Social scientists concerned with international relations have good reason to support, publicize and join this effort. Evidence-based foreign policy has never been more vital, and the authority of scientists and experts never more fragile in the “post-truth” era. Nuclear security and climate change adaptation depend on both physical and social science. Risk analysis is critical to a sensible approach to counter-terrorism and a measured response to media fixation on outlying events. Social scientists have a role to play in slowing or blunting policies based on fear, misinformation, propaganda or logical fallacy.
Of course there is scientific debate about the political significance of marches as a tool for influencing policy change. Social scientists can and should be and are engaged in many other forms of activism, Weberian and civic at this time: holding the media accountable, writing Monkey-Cage style op-eds, running for office, using our connections and expert authority to visit our Senators in collective delegations, protecting our colleagues, working through our institutions to protect the scientific process and through our social media accounts to correct conspiracy theories, alternative facts and racist logical fallacies circulating in our networks.
Yet a Million-Scientist-March with an army of fact-loving citizens at our backs should be thought of as more than one among many efforts to communicate to the government. Mass marches are a signaling tactic for audiences within and beyond our borders, and a way to influence the national political narrative. Large crowds in the streets on April 22 will affirm to the world that particularly around pressing global issues not all Americans are willing to deal in “post-truth.” And the march will be a focusing event in a discursive effort to inoculate American citizenry against the idea that there exist “alternative facts.”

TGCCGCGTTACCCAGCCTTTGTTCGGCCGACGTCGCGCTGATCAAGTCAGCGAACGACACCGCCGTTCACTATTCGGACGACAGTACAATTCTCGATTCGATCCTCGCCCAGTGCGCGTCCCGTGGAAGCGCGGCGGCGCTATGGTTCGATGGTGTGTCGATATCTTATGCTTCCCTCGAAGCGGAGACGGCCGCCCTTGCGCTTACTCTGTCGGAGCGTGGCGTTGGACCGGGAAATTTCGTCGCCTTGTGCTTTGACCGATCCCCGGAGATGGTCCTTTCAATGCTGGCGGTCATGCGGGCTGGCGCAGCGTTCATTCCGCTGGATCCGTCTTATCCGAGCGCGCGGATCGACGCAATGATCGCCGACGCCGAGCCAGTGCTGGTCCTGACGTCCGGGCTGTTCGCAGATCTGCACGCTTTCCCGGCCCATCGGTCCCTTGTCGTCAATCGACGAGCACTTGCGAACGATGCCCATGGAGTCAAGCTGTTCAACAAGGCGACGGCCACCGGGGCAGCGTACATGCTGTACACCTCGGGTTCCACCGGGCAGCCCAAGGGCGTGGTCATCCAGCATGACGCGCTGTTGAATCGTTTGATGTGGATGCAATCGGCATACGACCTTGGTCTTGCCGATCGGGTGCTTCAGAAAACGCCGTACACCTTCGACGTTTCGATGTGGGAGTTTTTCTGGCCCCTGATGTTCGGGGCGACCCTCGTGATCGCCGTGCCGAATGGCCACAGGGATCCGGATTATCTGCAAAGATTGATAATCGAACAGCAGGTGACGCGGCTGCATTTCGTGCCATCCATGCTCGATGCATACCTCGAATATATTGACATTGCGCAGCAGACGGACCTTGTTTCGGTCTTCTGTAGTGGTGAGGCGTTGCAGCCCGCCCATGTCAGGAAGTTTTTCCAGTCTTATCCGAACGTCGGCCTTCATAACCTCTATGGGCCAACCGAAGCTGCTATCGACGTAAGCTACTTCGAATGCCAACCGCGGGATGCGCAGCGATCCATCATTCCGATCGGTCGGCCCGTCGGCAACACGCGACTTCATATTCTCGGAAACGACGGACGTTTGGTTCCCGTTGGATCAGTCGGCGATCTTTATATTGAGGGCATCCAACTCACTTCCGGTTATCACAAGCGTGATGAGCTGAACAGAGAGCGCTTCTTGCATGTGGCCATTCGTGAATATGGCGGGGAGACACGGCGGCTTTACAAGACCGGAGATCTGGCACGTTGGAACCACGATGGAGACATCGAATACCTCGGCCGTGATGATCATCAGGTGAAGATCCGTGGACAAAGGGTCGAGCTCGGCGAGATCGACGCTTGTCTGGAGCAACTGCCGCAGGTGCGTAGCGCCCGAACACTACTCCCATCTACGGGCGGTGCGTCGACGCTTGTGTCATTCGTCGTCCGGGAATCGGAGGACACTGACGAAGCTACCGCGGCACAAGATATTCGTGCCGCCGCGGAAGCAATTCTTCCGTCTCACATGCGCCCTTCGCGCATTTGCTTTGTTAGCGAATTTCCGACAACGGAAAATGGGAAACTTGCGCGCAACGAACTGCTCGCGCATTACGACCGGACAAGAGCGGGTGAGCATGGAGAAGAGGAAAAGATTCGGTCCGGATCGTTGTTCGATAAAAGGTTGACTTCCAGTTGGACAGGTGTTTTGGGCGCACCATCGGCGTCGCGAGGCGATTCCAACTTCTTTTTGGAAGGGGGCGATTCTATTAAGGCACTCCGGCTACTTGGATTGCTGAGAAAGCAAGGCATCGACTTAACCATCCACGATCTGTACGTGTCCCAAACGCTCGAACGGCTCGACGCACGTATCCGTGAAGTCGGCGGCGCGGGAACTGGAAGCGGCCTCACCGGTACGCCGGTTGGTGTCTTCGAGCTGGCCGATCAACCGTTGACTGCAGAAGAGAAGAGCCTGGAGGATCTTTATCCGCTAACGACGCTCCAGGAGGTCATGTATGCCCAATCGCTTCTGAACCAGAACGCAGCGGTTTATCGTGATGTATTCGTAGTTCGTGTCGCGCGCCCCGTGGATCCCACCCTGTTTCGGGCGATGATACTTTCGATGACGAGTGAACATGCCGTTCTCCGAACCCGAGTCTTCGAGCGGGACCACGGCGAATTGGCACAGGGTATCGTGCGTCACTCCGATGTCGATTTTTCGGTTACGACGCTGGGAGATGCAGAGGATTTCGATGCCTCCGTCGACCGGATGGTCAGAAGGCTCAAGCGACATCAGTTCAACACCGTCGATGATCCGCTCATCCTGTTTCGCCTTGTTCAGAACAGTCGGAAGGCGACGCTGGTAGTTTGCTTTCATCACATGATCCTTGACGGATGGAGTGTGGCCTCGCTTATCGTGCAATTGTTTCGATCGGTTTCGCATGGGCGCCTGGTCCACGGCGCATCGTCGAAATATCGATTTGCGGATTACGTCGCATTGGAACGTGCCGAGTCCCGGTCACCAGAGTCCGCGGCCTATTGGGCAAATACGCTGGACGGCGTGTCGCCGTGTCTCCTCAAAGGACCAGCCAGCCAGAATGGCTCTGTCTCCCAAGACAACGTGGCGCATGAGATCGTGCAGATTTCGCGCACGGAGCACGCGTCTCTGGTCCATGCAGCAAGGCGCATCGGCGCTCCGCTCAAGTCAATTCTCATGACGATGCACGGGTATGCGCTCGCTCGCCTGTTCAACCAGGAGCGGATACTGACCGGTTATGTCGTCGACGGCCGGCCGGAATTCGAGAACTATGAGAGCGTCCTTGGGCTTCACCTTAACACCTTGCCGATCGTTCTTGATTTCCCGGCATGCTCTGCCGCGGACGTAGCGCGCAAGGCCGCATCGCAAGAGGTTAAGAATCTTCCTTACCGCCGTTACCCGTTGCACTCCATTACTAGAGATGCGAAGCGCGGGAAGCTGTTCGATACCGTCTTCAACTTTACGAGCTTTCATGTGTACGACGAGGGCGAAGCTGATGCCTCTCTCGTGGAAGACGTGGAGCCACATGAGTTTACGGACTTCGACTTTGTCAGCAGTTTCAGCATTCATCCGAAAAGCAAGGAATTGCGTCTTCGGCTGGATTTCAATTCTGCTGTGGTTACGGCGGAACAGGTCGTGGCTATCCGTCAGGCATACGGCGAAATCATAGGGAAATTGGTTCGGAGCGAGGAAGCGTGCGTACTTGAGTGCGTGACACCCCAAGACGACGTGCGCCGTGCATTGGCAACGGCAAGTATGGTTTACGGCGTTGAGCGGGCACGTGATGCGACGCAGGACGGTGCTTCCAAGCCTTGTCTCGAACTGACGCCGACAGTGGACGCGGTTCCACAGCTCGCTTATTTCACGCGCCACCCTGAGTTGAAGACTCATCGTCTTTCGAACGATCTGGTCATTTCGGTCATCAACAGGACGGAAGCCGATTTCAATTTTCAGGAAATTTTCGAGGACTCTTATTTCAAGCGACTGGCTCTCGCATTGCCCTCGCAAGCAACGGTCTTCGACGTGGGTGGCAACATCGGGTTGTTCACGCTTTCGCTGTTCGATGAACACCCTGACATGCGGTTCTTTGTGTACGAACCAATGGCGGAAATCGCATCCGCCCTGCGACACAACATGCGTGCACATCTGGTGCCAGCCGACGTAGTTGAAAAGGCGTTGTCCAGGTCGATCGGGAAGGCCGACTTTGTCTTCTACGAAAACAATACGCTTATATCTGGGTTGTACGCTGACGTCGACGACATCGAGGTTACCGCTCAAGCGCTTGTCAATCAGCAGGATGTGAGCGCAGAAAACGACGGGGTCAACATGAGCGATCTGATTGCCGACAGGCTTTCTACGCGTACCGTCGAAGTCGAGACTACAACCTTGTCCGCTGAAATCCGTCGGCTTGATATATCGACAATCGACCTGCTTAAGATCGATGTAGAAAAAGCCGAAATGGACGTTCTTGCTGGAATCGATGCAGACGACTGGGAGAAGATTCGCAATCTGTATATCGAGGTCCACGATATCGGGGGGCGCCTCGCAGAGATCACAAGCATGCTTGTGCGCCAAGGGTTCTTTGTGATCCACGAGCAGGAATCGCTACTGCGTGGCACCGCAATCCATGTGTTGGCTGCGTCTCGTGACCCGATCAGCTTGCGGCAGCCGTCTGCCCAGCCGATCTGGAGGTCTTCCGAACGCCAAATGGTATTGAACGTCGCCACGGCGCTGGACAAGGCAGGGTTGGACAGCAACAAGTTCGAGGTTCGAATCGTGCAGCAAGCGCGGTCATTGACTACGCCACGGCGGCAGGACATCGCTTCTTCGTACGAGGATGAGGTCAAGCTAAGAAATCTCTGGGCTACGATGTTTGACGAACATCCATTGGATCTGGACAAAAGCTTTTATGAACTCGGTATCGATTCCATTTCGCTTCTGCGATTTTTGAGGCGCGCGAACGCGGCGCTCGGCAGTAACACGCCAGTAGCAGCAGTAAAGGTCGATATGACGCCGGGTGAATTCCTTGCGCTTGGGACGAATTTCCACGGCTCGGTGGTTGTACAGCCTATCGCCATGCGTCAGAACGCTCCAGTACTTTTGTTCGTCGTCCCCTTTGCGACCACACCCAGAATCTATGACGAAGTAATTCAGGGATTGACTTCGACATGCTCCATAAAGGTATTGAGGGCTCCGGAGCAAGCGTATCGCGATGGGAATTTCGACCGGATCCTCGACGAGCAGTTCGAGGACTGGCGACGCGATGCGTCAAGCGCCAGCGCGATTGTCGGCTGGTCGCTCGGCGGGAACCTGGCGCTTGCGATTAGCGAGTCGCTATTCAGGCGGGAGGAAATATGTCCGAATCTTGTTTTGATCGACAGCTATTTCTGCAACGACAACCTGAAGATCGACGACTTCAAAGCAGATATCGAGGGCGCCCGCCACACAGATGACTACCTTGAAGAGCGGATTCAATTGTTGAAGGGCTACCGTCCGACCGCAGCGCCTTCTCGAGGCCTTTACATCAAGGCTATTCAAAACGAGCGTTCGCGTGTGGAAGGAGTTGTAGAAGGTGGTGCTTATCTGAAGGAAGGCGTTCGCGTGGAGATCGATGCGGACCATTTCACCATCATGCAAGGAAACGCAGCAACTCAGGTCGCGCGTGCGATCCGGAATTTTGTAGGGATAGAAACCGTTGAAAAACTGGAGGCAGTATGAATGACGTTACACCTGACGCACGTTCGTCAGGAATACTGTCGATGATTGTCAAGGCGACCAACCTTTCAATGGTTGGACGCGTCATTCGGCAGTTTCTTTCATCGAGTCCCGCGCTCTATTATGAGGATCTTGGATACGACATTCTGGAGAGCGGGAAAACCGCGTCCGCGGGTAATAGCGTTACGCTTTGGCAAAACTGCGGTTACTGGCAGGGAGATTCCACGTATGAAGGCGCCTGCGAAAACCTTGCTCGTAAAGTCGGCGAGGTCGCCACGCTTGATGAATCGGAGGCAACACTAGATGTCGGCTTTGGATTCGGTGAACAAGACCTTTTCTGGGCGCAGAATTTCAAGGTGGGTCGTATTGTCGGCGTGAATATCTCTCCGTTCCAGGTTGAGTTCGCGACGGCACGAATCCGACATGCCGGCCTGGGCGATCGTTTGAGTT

Earth Day is a moment to think in global terms about our planetary security. I hope scholars of international security will be front and center.
This World Politics in a Time of Populist Nationalism (WPTPN) guest post is written by Robert Y. Shum, an Assistant Professor of Political Science and International Studies at The College at Brockport, State University of New York (SUNY).
Does the Paris Agreement, and the likely withdrawal therefrom by the Trump administration, matter? On the surface, the current situation is not so different from George W. Bush’s withdrawal from the Kyoto Protocol. Probing deeper, however, important differences come to the fore. Many independent observers saw the Kyoto Protocol as fundamentally flawed in its lack of obligations applying to developing countries, including China and India. In contrast, an understanding between China and the United States lay at the center of the Paris Agreement.
Critics of the Paris approach to internationally-negotiated national emissions targets nonetheless argue that its effectiveness is limited compared to that of policies made at and by domestic institutions, regardless of the Parisian promise to broaden participation at the international level so as to include developing-country emitters. With the prospect that US participation in the international climate regime will be reduced under a Trump administration, the question regarding the value of participation in international agreements now shifts to the effect of US (non-)participation on the global climate regime. Minimizing this effect has become a source of hope and optimism. Thus, ironically, following Trump’s election, the critical view of Paris takes on a new function as both consolation for environmentalists and apologia for skeptics.